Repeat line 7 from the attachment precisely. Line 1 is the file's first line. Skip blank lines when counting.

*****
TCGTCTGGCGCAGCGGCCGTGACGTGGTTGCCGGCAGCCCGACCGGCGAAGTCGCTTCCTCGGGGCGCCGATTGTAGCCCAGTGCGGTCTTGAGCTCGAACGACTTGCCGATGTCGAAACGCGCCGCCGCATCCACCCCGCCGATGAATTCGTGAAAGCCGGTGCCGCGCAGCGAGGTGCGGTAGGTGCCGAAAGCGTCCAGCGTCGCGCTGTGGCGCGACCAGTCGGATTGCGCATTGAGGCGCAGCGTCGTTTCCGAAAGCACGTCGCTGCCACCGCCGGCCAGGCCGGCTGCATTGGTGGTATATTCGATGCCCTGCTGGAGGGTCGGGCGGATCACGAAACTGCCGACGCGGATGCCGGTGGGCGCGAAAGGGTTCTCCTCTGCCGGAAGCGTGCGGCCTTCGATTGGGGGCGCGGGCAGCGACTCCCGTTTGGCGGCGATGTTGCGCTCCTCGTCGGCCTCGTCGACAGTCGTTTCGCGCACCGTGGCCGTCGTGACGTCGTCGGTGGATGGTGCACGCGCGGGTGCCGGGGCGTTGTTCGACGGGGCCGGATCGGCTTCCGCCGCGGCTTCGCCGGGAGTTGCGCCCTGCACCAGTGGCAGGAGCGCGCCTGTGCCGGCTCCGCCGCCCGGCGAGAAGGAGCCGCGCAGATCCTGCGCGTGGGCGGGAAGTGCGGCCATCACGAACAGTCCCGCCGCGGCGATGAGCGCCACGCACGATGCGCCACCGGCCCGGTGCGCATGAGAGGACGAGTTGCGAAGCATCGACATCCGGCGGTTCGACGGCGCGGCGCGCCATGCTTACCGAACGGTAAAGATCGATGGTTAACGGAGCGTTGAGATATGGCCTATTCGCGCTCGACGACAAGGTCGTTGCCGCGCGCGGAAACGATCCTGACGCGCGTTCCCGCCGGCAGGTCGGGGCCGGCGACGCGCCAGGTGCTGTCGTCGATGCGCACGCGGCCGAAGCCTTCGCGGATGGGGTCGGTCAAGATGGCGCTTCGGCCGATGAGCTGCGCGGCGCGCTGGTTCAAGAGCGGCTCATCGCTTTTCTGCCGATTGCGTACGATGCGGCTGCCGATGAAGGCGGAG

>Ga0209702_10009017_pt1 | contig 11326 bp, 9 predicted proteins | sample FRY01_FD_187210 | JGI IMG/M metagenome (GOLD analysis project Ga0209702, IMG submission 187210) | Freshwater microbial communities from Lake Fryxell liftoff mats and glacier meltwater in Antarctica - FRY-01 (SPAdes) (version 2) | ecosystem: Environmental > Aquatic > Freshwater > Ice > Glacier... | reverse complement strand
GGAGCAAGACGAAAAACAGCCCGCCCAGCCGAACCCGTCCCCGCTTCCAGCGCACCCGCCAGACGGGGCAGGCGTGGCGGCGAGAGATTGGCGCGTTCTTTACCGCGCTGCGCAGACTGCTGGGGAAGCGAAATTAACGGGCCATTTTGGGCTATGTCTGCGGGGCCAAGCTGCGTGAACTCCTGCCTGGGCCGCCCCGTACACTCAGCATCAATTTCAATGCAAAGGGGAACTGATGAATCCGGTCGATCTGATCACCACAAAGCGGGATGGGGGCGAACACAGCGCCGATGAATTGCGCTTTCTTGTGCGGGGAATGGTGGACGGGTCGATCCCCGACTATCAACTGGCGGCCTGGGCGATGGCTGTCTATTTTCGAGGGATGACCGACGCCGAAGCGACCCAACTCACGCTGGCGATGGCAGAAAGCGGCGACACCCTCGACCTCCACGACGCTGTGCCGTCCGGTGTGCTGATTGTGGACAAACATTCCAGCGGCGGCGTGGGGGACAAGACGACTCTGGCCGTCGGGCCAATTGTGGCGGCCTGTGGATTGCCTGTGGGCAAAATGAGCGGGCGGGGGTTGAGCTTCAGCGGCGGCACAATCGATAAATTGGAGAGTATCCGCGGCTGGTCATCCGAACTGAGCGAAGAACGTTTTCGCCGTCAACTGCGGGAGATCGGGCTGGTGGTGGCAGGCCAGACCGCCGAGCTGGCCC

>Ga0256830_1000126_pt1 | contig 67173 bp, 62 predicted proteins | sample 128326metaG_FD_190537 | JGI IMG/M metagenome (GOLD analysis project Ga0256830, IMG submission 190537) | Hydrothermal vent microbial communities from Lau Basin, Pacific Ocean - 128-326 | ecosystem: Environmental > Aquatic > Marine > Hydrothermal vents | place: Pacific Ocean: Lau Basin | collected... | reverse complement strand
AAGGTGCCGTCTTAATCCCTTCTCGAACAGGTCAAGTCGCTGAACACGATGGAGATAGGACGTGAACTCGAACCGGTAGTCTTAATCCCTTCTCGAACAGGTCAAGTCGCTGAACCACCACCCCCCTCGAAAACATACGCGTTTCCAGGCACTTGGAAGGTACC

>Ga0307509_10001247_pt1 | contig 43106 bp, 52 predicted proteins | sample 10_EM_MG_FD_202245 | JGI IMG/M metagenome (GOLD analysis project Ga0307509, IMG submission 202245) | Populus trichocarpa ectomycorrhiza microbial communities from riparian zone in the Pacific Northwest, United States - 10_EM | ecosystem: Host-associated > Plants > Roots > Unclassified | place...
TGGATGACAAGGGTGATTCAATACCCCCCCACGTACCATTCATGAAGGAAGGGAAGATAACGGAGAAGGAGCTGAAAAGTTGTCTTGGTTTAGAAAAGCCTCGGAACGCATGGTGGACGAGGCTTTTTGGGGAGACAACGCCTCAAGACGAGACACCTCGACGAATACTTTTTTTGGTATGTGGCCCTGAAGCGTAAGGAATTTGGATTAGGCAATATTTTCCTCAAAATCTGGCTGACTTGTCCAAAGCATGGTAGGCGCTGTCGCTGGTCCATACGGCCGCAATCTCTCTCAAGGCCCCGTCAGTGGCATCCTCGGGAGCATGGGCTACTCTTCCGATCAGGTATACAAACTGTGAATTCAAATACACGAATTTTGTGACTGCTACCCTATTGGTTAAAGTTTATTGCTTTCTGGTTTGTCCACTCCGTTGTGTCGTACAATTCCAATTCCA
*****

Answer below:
TGGATGACAAGGGTGATTCAATACCCCCCCACGTACCATTCATGAAGGAAGGGAAGATAACGGAGAAGGAGCTGAAAAGTTGTCTTGGTTTAGAAAAGCCTCGGAACGCATGGTGGACGAGGCTTTTTGGGGAGACAACGCCTCAAGACGAGACACCTCGACGAATACTTTTTTTGGTATGTGGCCCTGAAGCGTAAGGAATTTGGATTAGGCAATATTTTCCTCAAAATCTGGCTGACTTGTCCAAAGCATGGTAGGCGCTGTCGCTGGTCCATACGGCCGCAATCTCTCTCAAGGCCCCGTCAGTGGCATCCTCGGGAGCATGGGCTACTCTTCCGATCAGGTATACAAACTGTGAATTCAAATACACGAATTTTGTGACTGCTACCCTATTGGTTAAAGTTTATTGCTTTCTGGTTTGTCCACTCCGTTGTGTCGTACAATTCCAATTCCA